LOS ANGELES - Thousands of individuals and organizations have answered the call to produce homemade masks amid serious shortages of medical supplies during the COVID-19 pandemic, but researchers say that while masks are important in fighting the spread of the disease, the material used to make them matters.
Researchers at the Wake Forest Baptist Medical Center evaluated approximately 400 masks made by community volunteers in order to find which, if any, masks worked as well as N95 respirators or any other medical-grade surgical masks.
“We saw the possibility that we could face a shortage of surgical masks in the hospital and wanted to investigate the possibility of using cloth masks as an alternative as long as they worked and provided good protection for our doctors, nurses and patients,” said Scott Segal, M.D., chair of anesthesiology at Wake Forest Baptist, who conceived of the idea.
FILE - Fabric masks are exhibited in the shop window of a textile artist's shop. (Photo by Christoph Soeder/picture alliance via Getty Images)
After careful analysis of each mask, researchers found that the best homemade masks achieved 79 percent filtration, compared to N95 masks which achieve 97 percent.
But some homemade masks demonstrated as little as 1 percent filtration, according to researchers.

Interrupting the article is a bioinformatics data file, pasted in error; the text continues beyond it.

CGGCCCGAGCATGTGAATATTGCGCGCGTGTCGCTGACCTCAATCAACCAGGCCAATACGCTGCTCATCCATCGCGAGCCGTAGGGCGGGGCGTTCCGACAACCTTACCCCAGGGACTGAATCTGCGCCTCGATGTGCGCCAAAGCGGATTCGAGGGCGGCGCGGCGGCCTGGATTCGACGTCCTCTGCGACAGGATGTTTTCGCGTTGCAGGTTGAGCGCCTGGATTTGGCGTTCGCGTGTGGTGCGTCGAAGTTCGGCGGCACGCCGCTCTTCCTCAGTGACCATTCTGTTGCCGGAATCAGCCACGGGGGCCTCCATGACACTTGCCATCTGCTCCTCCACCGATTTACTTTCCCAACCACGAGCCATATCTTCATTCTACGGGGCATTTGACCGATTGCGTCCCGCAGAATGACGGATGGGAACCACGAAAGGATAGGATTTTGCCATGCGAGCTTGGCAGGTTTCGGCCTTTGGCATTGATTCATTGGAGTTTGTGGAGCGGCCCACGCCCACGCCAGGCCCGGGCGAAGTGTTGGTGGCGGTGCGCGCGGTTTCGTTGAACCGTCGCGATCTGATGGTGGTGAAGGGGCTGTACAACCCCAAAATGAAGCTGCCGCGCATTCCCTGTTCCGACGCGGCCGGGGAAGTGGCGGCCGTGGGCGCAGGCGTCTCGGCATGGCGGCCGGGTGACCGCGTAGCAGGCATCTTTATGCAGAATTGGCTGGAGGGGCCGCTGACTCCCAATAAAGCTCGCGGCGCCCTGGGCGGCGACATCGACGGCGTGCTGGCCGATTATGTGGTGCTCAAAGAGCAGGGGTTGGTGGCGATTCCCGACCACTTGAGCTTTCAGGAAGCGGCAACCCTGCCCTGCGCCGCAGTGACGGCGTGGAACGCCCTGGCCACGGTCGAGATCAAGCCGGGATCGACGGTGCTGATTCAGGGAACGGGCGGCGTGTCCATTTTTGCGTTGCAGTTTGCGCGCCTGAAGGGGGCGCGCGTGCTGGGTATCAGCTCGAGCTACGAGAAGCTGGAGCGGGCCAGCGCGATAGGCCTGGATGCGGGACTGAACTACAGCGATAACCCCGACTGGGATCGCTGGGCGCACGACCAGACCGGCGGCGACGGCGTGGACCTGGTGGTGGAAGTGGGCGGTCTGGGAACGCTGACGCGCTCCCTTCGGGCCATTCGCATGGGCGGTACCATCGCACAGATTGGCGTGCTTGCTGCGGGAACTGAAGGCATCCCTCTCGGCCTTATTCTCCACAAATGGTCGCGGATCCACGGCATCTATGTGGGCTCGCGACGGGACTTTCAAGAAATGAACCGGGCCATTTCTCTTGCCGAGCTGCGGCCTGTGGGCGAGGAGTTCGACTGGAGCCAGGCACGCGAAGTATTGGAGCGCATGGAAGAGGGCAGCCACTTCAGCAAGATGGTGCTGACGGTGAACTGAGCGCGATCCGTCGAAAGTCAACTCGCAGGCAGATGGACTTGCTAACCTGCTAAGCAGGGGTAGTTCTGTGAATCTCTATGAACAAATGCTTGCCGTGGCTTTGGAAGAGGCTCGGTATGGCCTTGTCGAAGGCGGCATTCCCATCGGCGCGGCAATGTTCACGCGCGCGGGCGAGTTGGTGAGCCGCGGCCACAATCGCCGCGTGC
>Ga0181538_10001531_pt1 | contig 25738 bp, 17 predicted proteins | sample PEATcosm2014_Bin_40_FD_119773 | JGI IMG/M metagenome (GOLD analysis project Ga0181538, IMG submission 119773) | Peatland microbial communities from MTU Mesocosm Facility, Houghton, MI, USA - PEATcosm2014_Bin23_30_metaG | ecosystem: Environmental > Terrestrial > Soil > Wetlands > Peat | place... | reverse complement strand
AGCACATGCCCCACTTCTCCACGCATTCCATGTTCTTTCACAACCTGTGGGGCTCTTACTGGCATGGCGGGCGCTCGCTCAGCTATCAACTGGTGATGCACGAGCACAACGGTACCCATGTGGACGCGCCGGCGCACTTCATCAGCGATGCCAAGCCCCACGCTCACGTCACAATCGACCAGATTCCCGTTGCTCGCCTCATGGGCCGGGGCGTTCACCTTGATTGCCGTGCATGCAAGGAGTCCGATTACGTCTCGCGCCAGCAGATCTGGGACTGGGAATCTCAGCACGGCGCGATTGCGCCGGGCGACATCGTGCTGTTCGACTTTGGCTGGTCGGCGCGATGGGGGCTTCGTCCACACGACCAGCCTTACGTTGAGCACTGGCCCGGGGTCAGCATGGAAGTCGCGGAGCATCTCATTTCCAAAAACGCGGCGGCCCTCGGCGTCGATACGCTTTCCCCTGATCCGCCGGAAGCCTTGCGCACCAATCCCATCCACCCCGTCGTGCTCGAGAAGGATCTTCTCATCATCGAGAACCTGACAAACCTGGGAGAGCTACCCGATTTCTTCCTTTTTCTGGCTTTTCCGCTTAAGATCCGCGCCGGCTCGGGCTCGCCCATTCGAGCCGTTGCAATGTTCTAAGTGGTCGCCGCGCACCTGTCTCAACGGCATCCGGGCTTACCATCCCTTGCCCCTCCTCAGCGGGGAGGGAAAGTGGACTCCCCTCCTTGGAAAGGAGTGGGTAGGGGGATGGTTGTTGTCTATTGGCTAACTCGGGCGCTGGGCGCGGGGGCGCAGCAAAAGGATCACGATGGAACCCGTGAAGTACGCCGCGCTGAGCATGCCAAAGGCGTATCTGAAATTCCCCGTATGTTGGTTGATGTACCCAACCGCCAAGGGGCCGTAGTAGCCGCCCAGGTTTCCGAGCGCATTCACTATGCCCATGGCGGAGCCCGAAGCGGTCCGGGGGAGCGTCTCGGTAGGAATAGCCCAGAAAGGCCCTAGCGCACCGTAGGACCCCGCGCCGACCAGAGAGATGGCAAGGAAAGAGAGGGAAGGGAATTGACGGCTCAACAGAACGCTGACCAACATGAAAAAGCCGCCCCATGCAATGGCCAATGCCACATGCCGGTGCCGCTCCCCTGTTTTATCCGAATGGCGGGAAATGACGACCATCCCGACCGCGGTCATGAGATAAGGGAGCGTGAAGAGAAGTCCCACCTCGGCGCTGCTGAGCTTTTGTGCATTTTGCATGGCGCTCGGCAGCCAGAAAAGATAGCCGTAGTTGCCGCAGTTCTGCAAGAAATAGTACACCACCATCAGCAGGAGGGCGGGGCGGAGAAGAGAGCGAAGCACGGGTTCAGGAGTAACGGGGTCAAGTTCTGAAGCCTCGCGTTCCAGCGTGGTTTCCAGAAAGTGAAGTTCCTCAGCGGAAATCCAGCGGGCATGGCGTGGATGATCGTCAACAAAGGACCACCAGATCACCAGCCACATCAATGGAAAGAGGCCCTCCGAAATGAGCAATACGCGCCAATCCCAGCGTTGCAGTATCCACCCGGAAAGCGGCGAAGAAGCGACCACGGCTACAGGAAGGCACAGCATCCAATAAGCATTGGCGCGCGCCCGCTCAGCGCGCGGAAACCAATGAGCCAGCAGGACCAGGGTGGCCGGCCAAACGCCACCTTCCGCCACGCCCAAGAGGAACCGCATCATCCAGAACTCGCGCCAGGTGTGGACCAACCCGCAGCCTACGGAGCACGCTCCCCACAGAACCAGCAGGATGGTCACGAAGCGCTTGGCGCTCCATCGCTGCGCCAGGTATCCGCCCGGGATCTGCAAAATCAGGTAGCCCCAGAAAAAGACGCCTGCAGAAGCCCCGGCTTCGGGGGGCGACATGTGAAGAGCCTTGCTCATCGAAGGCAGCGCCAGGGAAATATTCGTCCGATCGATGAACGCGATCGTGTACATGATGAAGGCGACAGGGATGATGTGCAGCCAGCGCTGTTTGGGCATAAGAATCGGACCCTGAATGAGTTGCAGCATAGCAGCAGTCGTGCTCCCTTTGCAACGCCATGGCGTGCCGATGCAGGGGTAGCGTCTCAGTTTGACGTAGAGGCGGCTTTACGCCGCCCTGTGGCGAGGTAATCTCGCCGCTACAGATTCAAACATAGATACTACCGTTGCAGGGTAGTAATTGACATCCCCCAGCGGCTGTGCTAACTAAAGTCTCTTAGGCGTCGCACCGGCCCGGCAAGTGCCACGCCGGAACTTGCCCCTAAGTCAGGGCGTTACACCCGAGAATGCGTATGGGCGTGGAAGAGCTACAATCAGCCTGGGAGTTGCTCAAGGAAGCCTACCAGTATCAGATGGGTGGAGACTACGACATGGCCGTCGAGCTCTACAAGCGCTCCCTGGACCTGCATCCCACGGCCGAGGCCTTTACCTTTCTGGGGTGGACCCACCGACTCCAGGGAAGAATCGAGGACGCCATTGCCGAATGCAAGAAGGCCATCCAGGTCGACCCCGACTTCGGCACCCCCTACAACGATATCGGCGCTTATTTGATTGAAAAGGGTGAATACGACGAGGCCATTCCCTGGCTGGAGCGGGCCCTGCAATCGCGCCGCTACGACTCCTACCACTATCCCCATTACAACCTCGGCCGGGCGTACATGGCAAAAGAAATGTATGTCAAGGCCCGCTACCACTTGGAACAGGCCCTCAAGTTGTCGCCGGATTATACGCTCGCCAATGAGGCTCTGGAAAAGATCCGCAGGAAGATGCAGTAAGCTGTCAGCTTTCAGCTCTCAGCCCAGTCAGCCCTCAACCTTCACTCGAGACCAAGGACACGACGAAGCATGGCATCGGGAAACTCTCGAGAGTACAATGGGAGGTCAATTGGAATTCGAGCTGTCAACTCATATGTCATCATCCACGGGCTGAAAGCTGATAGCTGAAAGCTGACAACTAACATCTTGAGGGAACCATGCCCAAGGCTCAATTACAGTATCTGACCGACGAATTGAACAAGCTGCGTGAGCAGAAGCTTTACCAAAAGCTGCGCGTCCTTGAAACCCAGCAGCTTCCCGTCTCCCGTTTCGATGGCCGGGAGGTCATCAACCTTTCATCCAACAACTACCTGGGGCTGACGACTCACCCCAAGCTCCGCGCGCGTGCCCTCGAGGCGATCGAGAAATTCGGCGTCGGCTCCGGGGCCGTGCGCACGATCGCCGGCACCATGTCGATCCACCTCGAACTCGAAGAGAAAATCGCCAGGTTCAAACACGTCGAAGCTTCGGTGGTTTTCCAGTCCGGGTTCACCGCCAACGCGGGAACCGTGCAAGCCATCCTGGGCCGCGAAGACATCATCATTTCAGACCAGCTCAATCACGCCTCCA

According to researchers, the best design was that of a double-layer mask made of heavyweight “quilter’s cotton,” consisting of a thread count of 180 or more.
Segal said a double-layer mask with a simple cotton outer layer and inner layer of flannel also performed well.
The inferior masks consisted of single-layer or double-layer designs made of lightweight cotton.
“As important as this information is for hospitals, it is also important for people who want to make masks for their own use,” Segal said. “We don’t want people to think that just any piece of cloth is good enough and have a false sense of security.”
While many of the masks created by volunteers were determined to be nearly useless by the researchers, health officials have urged the public that something is better than nothing — and more importantly, social distancing is still the best defense against the spread of the novel coronavirus.
Research on SARS, another coronavirus, found that N95 masks were highly effective at blocking transmission of that virus. Even ill-fitting medical face masks have been found to interrupt airborne particles and viruses, keeping them from reaching as far when someone sneezes.
Another study determined that, while masks made out of cotton T-shirts were far less effective than manufactured surgical masks in preventing wearers from expelling droplets, they did reduce droplets and were better than no protection at all.
The Associated Press contributed to this report.